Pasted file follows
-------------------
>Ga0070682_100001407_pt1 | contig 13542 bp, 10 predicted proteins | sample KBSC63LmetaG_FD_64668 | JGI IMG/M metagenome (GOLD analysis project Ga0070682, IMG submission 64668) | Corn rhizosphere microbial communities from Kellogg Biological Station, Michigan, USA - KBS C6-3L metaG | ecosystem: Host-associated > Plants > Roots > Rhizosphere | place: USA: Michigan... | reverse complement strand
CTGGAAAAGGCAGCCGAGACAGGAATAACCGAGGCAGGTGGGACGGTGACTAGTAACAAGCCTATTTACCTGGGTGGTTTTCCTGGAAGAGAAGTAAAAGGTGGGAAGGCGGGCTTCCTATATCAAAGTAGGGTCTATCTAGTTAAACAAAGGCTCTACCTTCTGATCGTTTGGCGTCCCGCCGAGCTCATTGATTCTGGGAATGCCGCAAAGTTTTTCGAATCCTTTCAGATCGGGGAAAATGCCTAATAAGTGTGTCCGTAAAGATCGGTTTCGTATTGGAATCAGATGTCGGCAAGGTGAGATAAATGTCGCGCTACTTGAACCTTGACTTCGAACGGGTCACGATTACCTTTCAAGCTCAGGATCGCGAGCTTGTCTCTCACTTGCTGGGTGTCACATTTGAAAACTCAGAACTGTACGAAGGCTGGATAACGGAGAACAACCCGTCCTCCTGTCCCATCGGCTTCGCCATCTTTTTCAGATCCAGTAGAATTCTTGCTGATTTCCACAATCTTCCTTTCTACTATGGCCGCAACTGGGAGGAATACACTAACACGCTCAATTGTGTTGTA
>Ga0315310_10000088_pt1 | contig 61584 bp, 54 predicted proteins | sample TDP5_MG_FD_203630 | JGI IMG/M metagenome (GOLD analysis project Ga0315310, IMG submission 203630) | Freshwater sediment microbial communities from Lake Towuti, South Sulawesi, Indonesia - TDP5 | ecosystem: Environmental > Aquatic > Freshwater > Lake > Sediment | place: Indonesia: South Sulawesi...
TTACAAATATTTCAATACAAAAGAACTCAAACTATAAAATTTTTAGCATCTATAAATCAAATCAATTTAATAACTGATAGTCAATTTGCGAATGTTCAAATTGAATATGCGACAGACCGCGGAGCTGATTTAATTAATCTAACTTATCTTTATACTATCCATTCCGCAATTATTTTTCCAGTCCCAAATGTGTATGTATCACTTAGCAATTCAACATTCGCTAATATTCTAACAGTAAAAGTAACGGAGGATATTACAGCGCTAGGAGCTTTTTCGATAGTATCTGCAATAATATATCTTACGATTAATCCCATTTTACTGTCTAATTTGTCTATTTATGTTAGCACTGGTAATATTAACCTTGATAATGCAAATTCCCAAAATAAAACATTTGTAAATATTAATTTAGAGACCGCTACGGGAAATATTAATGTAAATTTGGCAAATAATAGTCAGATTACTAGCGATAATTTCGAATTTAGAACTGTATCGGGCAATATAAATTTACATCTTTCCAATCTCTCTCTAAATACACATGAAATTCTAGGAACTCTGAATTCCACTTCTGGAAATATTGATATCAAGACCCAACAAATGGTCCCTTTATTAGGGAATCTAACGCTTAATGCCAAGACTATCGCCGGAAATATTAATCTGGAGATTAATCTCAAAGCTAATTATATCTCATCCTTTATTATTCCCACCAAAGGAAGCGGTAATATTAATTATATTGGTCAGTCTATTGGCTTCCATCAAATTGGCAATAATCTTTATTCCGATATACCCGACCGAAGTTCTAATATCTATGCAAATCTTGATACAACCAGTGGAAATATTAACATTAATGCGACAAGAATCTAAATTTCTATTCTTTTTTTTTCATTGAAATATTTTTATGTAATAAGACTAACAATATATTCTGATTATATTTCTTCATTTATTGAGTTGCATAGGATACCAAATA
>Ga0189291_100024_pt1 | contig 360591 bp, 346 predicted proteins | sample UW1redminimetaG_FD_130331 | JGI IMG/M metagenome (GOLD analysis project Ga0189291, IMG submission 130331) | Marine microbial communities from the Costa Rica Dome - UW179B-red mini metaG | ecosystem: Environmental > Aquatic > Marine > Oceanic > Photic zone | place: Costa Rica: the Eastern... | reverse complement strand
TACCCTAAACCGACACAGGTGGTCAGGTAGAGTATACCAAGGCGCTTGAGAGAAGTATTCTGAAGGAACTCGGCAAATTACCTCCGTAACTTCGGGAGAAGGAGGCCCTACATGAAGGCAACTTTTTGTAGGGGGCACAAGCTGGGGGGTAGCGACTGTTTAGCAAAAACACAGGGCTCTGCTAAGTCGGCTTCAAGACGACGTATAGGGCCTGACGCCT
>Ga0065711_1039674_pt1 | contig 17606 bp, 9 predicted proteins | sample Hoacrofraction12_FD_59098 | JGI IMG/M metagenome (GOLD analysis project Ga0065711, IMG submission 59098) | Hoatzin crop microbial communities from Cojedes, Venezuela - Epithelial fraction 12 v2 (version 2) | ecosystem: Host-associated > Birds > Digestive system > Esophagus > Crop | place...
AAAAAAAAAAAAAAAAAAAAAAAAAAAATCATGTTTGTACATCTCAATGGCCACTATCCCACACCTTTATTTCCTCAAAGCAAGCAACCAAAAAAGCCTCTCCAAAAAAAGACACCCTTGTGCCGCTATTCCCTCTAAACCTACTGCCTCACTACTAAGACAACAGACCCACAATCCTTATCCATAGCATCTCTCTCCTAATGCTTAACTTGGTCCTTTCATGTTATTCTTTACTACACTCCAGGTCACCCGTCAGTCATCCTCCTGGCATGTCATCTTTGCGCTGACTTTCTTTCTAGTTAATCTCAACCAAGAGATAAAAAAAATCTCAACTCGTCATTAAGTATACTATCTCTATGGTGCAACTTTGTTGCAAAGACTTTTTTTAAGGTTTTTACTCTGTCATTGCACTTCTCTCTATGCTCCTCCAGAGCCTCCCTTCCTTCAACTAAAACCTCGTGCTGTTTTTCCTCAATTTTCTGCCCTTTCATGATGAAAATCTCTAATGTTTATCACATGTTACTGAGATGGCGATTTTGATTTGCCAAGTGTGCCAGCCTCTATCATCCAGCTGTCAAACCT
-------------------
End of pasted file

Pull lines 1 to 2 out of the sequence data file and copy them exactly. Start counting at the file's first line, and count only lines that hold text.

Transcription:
>Ga0070682_100001407_pt1 | contig 13542 bp, 10 predicted proteins | sample KBSC63LmetaG_FD_64668 | JGI IMG/M metagenome (GOLD analysis project Ga0070682, IMG submission 64668) | Corn rhizosphere microbial communities from Kellogg Biological Station, Michigan, USA - KBS C6-3L metaG | ecosystem: Host-associated > Plants > Roots > Rhizosphere | place: USA: Michigan... | reverse complement strand
CTGGAAAAGGCAGCCGAGACAGGAATAACCGAGGCAGGTGGGACGGTGACTAGTAACAAGCCTATTTACCTGGGTGGTTTTCCTGGAAGAGAAGTAAAAGGTGGGAAGGCGGGCTTCCTATATCAAAGTAGGGTCTATCTAGTTAAACAAAGGCTCTACCTTCTGATCGTTTGGCGTCCCGCCGAGCTCATTGATTCTGGGAATGCCGCAAAGTTTTTCGAATCCTTTCAGATCGGGGAAAATGCCTAATAAGTGTGTCCGTAAAGATCGGTTTCGTATTGGAATCAGATGTCGGCAAGGTGAGATAAATGTCGCGCTACTTGAACCTTGACTTCGAACGGGTCACGATTACCTTTCAAGCTCAGGATCGCGAGCTTGTCTCTCACTTGCTGGGTGTCACATTTGAAAACTCAGAACTGTACGAAGGCTGGATAACGGAGAACAACCCGTCCTCCTGTCCCATCGGCTTCGCCATCTTTTTCAGATCCAGTAGAATTCTTGCTGATTTCCACAATCTTCCTTTCTACTATGGCCGCAACTGGGAGGAATACACTAACACGCTCAATTGTGTTGTA